Newspaper article The Florida Times Union

Free Repairs Bring Tears of Joy to Needy

Newspaper article The Florida Times Union

Free Repairs Bring Tears of Joy to Needy

Article excerpt

Tears come to Lorraine Tooks' eyes when she looks at the new

roof and ceiling on the Jacksonville home she shares with her

visually impaired mother.

Tooks, 69, and Theressa Hall, 86, have been sleeping in the

living room of their Ella Street home since October when the

roof began collapsing, causing the upper portion of the house to

break apart and exposing the bedrooms to the skyline.

"By the time we got out, it looked like the whole house was

falling in," Tooks said. "We've both been bunking out here. Her

social worker wanted to move us out. [But] I couldn't afford to

pay for an apartment."

The women had no place to go. They even considered cutting back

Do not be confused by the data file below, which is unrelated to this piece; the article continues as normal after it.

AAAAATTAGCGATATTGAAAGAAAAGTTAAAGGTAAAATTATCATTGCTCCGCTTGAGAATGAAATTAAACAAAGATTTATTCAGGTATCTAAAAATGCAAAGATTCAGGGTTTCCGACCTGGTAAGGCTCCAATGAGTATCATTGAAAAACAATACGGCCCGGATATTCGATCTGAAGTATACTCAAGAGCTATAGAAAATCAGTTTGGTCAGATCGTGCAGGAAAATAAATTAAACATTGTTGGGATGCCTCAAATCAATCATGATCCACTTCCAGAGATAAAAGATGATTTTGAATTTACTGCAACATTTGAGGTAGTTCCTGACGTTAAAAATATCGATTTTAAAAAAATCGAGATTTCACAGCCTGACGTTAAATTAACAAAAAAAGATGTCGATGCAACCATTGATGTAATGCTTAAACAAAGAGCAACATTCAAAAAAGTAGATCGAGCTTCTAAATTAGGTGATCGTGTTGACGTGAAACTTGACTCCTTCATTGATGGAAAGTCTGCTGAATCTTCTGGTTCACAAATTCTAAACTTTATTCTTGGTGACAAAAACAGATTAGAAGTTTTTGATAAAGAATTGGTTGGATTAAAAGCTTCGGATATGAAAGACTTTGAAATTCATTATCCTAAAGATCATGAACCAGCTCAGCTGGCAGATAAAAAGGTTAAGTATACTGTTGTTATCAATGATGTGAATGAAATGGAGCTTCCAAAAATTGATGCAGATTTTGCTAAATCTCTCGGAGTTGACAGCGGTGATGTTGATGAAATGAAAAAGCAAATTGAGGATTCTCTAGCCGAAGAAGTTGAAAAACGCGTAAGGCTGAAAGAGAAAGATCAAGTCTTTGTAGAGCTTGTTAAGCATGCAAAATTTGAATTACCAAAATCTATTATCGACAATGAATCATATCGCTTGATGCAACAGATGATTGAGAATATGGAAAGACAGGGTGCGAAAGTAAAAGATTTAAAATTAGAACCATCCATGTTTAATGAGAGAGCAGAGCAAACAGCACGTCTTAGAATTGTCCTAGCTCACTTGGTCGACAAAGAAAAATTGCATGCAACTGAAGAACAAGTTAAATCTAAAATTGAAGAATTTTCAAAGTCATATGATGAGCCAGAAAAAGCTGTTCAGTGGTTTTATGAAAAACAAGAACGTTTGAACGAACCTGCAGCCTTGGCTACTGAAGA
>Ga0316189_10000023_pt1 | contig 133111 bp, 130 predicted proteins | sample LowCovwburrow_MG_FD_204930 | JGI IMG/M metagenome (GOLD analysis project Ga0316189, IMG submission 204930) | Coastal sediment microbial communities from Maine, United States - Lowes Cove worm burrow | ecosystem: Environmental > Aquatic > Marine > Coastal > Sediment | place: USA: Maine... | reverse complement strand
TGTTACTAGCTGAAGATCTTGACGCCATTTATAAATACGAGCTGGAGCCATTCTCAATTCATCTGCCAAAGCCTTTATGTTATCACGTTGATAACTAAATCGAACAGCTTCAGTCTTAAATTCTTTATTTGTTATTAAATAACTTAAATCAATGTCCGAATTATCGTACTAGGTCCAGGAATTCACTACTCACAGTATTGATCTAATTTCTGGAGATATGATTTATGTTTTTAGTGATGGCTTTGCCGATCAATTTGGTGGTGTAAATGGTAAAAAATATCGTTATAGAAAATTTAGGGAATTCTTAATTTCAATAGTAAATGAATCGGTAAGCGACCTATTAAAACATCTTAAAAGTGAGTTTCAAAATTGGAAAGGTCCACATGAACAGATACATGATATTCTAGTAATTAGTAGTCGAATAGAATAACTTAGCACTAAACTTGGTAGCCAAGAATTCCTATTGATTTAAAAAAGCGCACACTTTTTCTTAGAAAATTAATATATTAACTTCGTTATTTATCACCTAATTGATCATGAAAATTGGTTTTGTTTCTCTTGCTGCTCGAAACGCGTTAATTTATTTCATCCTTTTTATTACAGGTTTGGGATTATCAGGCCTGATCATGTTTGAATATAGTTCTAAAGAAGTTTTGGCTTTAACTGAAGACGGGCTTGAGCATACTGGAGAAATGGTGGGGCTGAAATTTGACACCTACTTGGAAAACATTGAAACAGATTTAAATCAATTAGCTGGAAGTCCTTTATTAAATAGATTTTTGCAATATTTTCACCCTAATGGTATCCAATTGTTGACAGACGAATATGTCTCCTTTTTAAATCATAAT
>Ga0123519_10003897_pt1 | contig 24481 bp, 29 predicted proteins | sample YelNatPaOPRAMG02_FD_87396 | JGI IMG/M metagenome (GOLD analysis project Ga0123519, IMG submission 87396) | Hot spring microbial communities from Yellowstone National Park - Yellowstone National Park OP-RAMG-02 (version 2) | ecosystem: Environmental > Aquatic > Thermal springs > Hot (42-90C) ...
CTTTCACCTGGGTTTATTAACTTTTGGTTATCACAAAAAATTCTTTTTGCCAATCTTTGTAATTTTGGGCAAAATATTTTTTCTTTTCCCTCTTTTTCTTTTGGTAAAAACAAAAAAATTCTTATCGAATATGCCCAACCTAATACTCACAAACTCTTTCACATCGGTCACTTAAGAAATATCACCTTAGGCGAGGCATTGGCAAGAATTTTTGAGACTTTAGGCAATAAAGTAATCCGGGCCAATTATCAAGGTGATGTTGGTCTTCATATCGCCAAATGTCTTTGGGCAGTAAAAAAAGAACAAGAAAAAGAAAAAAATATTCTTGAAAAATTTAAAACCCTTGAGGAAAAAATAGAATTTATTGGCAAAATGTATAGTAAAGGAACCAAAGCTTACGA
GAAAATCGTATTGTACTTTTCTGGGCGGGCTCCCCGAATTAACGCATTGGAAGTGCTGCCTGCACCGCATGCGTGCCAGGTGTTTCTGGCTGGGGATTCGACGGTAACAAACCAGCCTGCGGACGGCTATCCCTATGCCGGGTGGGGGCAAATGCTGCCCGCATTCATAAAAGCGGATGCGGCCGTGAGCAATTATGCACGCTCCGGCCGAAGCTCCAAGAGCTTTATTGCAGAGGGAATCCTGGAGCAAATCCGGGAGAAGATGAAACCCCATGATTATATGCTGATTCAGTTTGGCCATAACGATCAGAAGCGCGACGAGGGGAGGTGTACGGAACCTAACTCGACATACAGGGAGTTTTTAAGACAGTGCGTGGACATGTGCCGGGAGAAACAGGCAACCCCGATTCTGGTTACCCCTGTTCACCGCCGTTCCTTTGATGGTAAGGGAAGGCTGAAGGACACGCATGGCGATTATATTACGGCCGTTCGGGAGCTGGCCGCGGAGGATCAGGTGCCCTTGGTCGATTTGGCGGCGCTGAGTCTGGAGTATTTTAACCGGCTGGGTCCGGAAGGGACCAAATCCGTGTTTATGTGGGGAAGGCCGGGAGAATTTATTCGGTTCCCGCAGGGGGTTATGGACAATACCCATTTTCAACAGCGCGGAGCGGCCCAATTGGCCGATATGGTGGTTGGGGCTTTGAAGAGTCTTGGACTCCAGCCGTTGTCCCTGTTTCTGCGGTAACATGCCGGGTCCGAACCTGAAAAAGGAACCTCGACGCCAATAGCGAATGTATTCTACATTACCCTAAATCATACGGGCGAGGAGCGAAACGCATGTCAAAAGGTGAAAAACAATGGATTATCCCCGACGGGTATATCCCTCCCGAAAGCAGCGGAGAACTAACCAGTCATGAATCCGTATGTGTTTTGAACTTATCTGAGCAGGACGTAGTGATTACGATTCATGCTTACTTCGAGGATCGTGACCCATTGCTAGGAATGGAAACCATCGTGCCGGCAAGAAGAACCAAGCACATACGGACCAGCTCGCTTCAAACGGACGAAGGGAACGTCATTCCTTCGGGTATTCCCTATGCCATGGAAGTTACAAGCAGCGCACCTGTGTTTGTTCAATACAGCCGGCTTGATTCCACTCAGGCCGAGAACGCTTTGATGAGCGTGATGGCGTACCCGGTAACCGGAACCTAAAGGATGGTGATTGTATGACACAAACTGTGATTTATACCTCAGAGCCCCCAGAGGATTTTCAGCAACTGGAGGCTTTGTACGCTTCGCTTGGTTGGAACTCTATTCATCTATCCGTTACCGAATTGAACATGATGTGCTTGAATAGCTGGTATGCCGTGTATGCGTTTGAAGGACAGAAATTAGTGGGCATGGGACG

on groceries to save money to fix the house. But thanks to Paint

The Town, the house is being repaired for free.

Paint The Town is a week-long annual event in Jacksonville

during which volunteers from businesses, agencies and non-profit

groups descend upon a neighborhood to repair houses for

low-income residents.

Jacksonville Housing Partnership, which repairs houses

throughout the year, sponsors the event that began Saturday in

the New Town neighborhood.

Many of the houses fall into disrepair due to old age and

maintenance work residents didn't get done because of a lack of

money, not knowing who to call or being too proud to ask for

help, said Carolyn Ettlinger, housing partnership executive


Leaking plumbing, which can rot the floor boards, leads to more

home damage, said Greg Hawkins, rehabilitation specialist with

the housing partnership.

"When you go into these older houses, you basically start at

the floor and work your way up," he said.

Forty houses are being fixed in the project that includes 12

new roofs, 35 siding repairs or replacements, 22 bathroom

repairs and 40 paint jobs.

Jacksonville sailors helped by contributing 1,500 hours of

labor last month to prepare the homes -- replacing bad siding,

putting on new roofs and building wheelchair ramps.

"They basically are willing to do anything we ask them to.

That's what's great about them," said Bill Lazar, director of

the Housing Partnership's neighborhood housing rehab program. …

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